Amidst the events surrounding the disappearance of University of Portland Student Owen Klinger, Joe Schilling, Campus Public Safety Office’s interim chief of police, detailed what would happen if something similar occurred on Portland State campus.
According to Schilling, if a Portland State student is reported missing, CPSO’s policy is to begin investigating the student immediately. He said other agencies may have a 24-hour-wait period for students or persons over the age of 18.
“The policy on our campus is that we go ahead and start the investigation immediately,” Schilling said. “And that might look different depending upon what the circumstances are…We’d do a little investigation, check out the dorm room or where they live around the city, and try to get some information that way to start the investigation.”
If the student is still not found, however, CPSO would then reach out to Portland Police Bureau, who would be able to provide greater resources in finding missing persons.
The best way to prevent missing persons cases, he said, is for students to look out for one another, and keep in touch when leaving for an extended period of time.
“It’s often said, and it really is true, that the safety of each individual is really the responsibility of the community.” Schilling said, “So when everybody pulls together, we have a better opportunity to stay on top of things.”
Disappearance of Owen Klinger
University of Portland student Owen Klinger was last seen leaving his dorm at 7:30 p.m. on Oct. 6. He was reported missing after going more than a day without contacting loved ones—which was unusual for Klinger, according to UP.
After the PPB launched their official investigation, word of Klinger’s disappearance spread quickly throughout the city, and eventually to Portland State, as well. News outlets such as The Oregonian and KVAL reported on when the student first went missing, and continued following the story afterward.
Flyers were posted around both UP and PSU campuses, and regular searches were held throughout the Portland area, composed of multiple search parties, family and friends, and community members, in an effort to find Klinger. An Instagram account, @findowenk, was also created to help search efforts.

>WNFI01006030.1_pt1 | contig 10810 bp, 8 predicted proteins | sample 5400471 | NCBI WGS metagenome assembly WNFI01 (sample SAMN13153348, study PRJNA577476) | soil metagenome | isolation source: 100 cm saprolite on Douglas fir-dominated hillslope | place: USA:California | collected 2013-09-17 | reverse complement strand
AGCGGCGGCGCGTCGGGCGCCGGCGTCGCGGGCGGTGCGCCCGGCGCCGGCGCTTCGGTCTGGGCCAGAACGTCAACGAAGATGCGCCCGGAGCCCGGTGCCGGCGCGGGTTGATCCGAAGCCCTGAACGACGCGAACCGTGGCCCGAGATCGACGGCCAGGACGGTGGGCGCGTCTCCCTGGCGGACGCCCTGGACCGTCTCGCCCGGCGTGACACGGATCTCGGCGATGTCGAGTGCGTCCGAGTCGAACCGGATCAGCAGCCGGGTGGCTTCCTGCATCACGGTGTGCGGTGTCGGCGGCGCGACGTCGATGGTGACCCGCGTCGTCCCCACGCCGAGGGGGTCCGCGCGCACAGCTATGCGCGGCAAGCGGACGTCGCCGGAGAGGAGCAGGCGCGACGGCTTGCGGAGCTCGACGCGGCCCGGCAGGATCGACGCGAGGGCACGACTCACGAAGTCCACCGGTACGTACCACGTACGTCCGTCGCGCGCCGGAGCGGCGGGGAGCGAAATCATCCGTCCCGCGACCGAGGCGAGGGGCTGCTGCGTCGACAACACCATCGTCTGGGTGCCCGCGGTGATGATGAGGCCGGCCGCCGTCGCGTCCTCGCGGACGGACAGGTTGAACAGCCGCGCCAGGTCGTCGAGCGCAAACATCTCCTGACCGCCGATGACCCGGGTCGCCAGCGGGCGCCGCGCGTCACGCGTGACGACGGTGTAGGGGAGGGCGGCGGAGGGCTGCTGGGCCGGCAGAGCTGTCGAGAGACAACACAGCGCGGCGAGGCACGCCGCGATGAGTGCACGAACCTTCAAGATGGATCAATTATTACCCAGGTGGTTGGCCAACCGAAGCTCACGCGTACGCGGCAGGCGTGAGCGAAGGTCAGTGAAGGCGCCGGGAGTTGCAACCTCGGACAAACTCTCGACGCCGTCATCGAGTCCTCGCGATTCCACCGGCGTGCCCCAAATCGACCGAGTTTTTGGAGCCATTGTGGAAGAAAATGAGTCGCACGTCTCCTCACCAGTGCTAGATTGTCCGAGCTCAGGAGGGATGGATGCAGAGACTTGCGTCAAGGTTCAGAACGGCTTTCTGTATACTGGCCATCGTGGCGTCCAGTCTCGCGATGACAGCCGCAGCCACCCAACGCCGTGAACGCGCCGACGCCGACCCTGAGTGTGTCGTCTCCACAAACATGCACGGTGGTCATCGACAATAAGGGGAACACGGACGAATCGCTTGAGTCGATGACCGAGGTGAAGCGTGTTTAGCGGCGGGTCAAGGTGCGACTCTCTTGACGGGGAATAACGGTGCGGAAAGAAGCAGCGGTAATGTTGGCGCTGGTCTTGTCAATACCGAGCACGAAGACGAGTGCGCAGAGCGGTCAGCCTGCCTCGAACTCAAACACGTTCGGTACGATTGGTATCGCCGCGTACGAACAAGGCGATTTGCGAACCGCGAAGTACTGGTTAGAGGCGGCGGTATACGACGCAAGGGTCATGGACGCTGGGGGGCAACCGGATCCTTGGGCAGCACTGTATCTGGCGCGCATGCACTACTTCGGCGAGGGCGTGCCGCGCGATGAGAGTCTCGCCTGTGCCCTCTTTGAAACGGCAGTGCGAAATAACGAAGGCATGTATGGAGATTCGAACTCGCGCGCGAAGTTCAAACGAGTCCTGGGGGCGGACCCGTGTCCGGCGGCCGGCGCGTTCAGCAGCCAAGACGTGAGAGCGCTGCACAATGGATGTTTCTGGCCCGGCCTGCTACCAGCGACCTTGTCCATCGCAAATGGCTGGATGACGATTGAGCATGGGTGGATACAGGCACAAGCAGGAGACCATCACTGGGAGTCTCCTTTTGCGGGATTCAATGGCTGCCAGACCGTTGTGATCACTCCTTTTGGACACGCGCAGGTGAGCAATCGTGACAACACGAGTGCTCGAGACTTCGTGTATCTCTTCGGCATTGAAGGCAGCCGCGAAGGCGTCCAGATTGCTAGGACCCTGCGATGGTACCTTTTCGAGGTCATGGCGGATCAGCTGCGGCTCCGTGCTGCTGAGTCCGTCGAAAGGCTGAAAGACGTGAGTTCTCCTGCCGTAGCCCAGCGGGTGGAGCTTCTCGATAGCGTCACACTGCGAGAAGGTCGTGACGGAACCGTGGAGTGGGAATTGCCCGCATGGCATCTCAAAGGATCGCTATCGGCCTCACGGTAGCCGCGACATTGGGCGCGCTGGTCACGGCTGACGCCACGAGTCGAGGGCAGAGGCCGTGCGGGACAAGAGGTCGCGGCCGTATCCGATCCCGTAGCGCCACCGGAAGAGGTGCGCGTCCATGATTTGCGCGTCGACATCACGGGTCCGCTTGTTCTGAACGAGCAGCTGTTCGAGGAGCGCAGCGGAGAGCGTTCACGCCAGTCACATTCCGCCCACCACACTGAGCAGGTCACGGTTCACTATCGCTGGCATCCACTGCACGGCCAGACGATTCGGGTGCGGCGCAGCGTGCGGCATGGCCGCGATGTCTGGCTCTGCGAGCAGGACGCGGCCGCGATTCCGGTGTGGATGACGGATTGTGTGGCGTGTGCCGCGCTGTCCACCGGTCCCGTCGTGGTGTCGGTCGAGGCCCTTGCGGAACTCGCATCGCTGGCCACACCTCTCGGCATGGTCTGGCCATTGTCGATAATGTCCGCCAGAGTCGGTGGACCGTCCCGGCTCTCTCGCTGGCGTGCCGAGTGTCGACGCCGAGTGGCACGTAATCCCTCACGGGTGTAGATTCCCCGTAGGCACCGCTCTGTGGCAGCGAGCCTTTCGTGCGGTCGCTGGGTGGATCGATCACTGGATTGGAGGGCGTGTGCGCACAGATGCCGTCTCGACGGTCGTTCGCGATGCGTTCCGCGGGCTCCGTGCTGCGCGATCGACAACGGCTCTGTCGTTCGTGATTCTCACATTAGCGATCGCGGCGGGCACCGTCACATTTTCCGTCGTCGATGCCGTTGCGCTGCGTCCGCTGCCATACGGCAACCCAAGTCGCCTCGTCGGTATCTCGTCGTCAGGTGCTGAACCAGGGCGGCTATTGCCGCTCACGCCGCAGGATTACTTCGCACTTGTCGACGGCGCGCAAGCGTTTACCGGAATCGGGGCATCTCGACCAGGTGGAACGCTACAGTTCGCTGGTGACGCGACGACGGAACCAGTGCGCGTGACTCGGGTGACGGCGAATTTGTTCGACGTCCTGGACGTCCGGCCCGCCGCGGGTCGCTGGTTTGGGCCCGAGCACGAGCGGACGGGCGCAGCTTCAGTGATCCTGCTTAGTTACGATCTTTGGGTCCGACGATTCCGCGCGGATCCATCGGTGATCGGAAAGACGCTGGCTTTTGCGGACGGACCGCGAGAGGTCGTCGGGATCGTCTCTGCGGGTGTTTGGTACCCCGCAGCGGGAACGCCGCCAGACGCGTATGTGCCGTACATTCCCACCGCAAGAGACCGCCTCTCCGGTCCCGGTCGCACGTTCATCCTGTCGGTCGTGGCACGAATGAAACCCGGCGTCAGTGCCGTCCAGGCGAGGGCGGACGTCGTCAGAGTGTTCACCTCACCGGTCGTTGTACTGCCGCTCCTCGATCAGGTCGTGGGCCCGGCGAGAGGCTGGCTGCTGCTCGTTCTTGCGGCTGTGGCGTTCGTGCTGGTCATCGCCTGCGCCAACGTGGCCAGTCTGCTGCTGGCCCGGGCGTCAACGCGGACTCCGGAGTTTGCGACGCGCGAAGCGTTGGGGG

PPB released an early theory on Oct. 13 that Klinger had purposefully left the Portland area after watching videos about hopping freight trains, shutting off his cell phone on the night he disappeared, withdrawing money from an ATM and saying that he was attending a team meeting when there was none scheduled, according to a news release from the PPB.
His parents, however, disputed the theory. According to OPB, Kinger’s mother, Mary Klinger, stated, “It doesn’t make sense. He’s a practical kid…If he had a dream in his heart to go adventure somewhere, we would have talked about it more. He would have made a plan, gotten more of his money, gotten more stuff, gotten a buddy. He wouldn’t have gone on his own without telling us, breaking all our hearts.”
In all states and territories, there are currently 16,865 open cases of missing persons, and according to the National Missing and Unidentified Persons System, or NamUs. 600,000 people go missing every year.
Another missing persons case was opened in Oregon on Oct. 10. Doug Faoa, a foster child from Albany, was reported missing after arriving at the Inn Home for Boys in Clackamas County, a living facility to help boys with emotional issues. He was reported to the Department of Human Services (DHS) the next day.
However, his foster mother, Carol Palmer, was concerned that not enough was being done. No major media outlets reported on his case when it first occurred, according to OPB, in stark contrast to Klinger’s case.
Two weeks since Klinger was last seen, PPB responded to a report on Sunday, Oct. 20, of a body found in the Willamette river—which they recovered and gave to the medical examiner’s office. After hearing about the report, Klinger’s parents released a statement, believing that the body found was of their son.
“Portland police have notified us that they have recovered a body that we believe is our son, Owen Klinger.”
The statement read, “We deeply appreciate the extraordinary effort and support that thousands of people have provided over the past two weeks. We now ask for privacy as we move forward with our healing process.”
PPB confirmed on Oct. 22 that the body found was Klinger—however, a cause of death has not yet been released. UP held a public funeral for Klinger on their campus on Oct. 30.